And so he didn’t. I wonder how Polanski feels, in his exile, maybe he is pleased to see the trauma erased, to see what might have happened in a better scenario, see the past rewritten. Or maybe he is angry at the near-farce of Tarantino’s horror, at the uncanny reimagining of his long-lost wife and unborn child.

Tarantino’s offering comes out with a couple of other films to mark the anniversary of Tate’s demonic murder. And for the first time her family have spoken out about it.

As someone going into the film without any idea who she was and how she died, I would have left it none the wiser, were it not for my mother filling me in. Now I do know, I find the absence of her death in the film a fitting memorial, leaving her spirit undisturbed, allowing it peace and safety, if not in reality, at least in the collective consciousness, which must surely be a good thing?

Advertisements

Review of Dunkirk

On leaving the cinema, I felt moved and a little seasick after 2 hours in Nolan’s stylishly be-washed version of the Dunkirk evacuation. Looking back, however, I do think he missed quite a few tricks. More sea and sky than man and action. And the dialogue? Sparse, garbled and inaudible. Tom Hardy’s aviator goggles will probably get the Oscar for looking up…Then down…Then up… Perplexed yet calm.

Branagh and Rylance get their teeth stuck in, no question, but the screenplay doesn’t give them so much as a tin of spam to chew on. Lank grey scenes lap the repetitive sinking-ship action, as each new batch of grey extras topple off the decks. One or two figures form a bond and are distinguished from the crowd with a few close ups, but we’re given little to latch on to.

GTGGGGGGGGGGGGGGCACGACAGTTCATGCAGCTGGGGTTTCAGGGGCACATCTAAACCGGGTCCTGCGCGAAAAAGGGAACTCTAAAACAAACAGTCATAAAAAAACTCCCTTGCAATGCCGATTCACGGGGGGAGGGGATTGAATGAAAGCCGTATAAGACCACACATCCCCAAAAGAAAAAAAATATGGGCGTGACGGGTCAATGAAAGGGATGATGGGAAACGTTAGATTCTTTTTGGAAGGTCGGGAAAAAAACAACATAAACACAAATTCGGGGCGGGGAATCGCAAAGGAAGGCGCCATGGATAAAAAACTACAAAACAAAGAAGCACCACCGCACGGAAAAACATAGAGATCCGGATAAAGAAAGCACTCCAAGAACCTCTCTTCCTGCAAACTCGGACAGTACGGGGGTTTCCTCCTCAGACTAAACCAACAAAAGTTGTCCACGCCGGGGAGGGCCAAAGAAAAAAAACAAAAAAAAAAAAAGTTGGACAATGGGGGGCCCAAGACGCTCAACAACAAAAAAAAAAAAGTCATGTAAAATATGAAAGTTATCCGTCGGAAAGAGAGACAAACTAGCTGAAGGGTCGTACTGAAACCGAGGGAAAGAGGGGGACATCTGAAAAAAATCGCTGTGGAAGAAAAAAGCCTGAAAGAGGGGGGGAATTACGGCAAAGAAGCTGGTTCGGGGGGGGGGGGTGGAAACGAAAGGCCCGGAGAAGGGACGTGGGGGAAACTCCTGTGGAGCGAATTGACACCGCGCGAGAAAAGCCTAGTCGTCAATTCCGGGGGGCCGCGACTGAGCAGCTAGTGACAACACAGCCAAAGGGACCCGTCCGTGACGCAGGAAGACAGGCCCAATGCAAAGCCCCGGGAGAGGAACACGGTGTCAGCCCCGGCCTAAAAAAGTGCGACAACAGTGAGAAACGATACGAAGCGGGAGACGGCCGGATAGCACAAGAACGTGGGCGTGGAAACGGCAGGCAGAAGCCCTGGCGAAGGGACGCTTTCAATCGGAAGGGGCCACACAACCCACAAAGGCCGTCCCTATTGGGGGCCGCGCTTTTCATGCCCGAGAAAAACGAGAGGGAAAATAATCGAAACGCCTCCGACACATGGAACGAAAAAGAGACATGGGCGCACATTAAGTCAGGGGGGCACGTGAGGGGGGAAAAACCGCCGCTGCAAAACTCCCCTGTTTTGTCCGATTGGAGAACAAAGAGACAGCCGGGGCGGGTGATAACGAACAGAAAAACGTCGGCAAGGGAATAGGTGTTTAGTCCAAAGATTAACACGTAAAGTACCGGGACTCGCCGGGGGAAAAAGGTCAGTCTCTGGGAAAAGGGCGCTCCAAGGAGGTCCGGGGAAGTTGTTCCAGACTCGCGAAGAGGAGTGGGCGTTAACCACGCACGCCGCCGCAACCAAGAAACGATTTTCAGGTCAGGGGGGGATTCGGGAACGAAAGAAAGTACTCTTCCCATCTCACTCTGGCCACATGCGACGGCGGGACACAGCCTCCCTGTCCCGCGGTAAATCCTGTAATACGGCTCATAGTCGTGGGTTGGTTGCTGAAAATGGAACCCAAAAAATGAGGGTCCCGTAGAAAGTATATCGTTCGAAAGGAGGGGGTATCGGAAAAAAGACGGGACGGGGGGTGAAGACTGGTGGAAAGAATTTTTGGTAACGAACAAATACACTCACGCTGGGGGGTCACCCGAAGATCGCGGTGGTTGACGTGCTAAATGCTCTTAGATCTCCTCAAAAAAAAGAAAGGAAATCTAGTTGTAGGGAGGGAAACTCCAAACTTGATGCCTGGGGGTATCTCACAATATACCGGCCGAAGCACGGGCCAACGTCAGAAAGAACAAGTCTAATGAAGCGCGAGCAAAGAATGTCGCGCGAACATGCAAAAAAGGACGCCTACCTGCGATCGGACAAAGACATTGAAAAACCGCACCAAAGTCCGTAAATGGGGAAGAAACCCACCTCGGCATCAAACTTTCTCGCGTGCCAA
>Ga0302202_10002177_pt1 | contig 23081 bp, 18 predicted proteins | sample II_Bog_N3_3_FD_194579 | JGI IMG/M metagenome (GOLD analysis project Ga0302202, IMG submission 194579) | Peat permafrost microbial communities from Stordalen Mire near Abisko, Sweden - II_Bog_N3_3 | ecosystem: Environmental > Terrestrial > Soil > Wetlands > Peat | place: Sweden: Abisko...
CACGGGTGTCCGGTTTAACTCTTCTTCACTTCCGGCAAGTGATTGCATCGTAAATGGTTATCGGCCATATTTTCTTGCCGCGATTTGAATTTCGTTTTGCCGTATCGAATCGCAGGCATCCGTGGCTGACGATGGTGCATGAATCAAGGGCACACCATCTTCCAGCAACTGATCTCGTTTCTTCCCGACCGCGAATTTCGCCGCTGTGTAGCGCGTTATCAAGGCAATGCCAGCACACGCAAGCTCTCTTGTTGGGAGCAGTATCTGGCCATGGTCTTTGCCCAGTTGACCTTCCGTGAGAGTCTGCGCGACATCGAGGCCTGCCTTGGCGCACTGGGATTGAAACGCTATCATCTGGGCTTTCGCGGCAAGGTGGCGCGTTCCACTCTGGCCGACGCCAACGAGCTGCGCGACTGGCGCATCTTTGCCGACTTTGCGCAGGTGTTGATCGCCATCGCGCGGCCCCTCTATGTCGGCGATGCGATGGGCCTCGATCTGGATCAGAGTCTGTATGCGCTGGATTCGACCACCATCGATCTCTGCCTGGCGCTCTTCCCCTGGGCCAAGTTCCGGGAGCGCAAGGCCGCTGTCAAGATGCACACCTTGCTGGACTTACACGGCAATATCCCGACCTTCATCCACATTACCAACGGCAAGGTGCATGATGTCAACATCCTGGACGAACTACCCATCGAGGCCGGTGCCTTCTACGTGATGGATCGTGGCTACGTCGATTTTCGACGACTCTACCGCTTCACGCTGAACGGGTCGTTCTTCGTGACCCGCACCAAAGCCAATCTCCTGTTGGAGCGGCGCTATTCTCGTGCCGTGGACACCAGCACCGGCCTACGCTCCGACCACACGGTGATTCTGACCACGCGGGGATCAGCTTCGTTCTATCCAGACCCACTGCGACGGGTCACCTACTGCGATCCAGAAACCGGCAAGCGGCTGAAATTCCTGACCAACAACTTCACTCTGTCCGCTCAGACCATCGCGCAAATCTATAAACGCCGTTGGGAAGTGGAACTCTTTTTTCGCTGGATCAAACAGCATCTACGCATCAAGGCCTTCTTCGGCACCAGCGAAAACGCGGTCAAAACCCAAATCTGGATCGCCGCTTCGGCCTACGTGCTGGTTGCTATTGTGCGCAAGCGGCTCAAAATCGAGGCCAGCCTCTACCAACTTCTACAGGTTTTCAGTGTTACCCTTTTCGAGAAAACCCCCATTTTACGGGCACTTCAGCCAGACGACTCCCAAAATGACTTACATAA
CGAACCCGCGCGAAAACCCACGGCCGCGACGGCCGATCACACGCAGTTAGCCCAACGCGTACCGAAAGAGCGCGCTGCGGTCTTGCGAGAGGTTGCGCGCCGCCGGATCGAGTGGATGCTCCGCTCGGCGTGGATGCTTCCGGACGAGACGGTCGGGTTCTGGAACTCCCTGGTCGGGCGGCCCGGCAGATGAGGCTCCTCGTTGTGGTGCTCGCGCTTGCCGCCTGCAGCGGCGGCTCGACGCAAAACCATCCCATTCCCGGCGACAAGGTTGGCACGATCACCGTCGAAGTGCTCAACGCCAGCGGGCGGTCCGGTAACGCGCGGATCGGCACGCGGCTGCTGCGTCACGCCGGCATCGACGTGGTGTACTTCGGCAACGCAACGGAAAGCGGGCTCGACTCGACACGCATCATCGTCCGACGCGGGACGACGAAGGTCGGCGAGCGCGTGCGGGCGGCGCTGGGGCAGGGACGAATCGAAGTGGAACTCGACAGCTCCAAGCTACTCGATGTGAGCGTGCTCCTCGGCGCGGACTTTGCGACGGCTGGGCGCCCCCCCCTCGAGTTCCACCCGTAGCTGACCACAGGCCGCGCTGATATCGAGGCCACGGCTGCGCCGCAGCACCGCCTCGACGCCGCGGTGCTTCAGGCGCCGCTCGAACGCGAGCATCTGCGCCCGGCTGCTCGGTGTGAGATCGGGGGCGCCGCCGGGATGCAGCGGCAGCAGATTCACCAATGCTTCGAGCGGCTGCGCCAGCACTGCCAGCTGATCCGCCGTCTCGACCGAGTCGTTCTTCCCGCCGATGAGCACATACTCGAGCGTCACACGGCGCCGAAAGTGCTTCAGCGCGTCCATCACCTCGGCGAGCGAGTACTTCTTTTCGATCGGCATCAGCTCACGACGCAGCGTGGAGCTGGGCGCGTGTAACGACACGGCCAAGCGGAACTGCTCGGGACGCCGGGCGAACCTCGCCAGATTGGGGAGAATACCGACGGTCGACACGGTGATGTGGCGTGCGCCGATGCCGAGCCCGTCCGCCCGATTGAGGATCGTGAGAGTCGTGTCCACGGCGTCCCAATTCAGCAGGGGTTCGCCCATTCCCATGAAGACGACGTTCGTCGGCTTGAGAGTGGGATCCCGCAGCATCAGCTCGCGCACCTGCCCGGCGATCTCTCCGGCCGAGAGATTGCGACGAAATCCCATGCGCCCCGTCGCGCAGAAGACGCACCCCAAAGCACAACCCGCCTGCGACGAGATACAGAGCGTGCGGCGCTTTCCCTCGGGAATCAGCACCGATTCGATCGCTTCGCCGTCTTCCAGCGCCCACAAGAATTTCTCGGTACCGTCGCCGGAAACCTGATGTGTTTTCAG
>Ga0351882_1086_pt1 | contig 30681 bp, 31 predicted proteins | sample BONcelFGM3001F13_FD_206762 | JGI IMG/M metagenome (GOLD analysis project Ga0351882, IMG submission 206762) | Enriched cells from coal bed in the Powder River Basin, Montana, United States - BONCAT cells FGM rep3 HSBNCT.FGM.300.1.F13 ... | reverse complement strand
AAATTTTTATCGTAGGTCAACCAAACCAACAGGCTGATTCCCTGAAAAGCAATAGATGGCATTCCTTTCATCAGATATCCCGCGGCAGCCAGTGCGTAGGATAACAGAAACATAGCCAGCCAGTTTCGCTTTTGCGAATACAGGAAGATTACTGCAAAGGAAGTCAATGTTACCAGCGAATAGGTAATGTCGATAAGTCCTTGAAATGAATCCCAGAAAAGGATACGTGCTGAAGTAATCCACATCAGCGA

The rich tapestry of Dunkirk stories that could have populated the shores of both France and Britain, are not here – The tales within and behind the queues for boats, the tales of heroism from the civilian seamen from other side, are carried solely in Mark Rylance’s father-son skiff team, splashes of colour in desperate need of background.

The scale of the recovery feat, termed ‘The Miracle of Dunkirk’, the sheer number of men and the relatively small number of tiny boats that ferried them all back, (over 300,000 men in only 700 brave boats, back and forth, in just over a week) did not come across, visually or mentally.

It would be interesting to ask the veteran rescuers if they think Nolan did the scale of their efforts justice. Perhaps they weren’t the focus he was after. But, of all the lenses he could have put over Dunkirk, it seems to me he chose a very obvious one and lost the chance to distinguish Dunkirk from other war films.

What was unique about Dunkirk and why it is now known as ‘The Miracle of Dunkirk’ was that it demonstrated human capacity for hope and fearless altruism, en masse, collectively.  Not the old story, tired and tested in every war film – man saves men.  This one could have been different – hundreds of ordinary people of various ages and both sexes, getting up and going, against all odds, for the greater good, at the last minute, together. Rylance’s civilian voice was good but it could never be broad enough to hold all that water. Nolan needed to scale up the message. It would have been a timely one.

Further reading

That said – Nolan’s Dunkirk has done a good job in whetting my appetite for Dunkirk, or at least what ended up in the editing room floor.

‘Dunkirk, the History behind the motion picture’

‘The Little Ships of Dunkirk’

‘The Little Ships’ (tale for your little ones not lucky enough to be able to sit on great-grand-parents’ knees,  told from a girl’s perspective)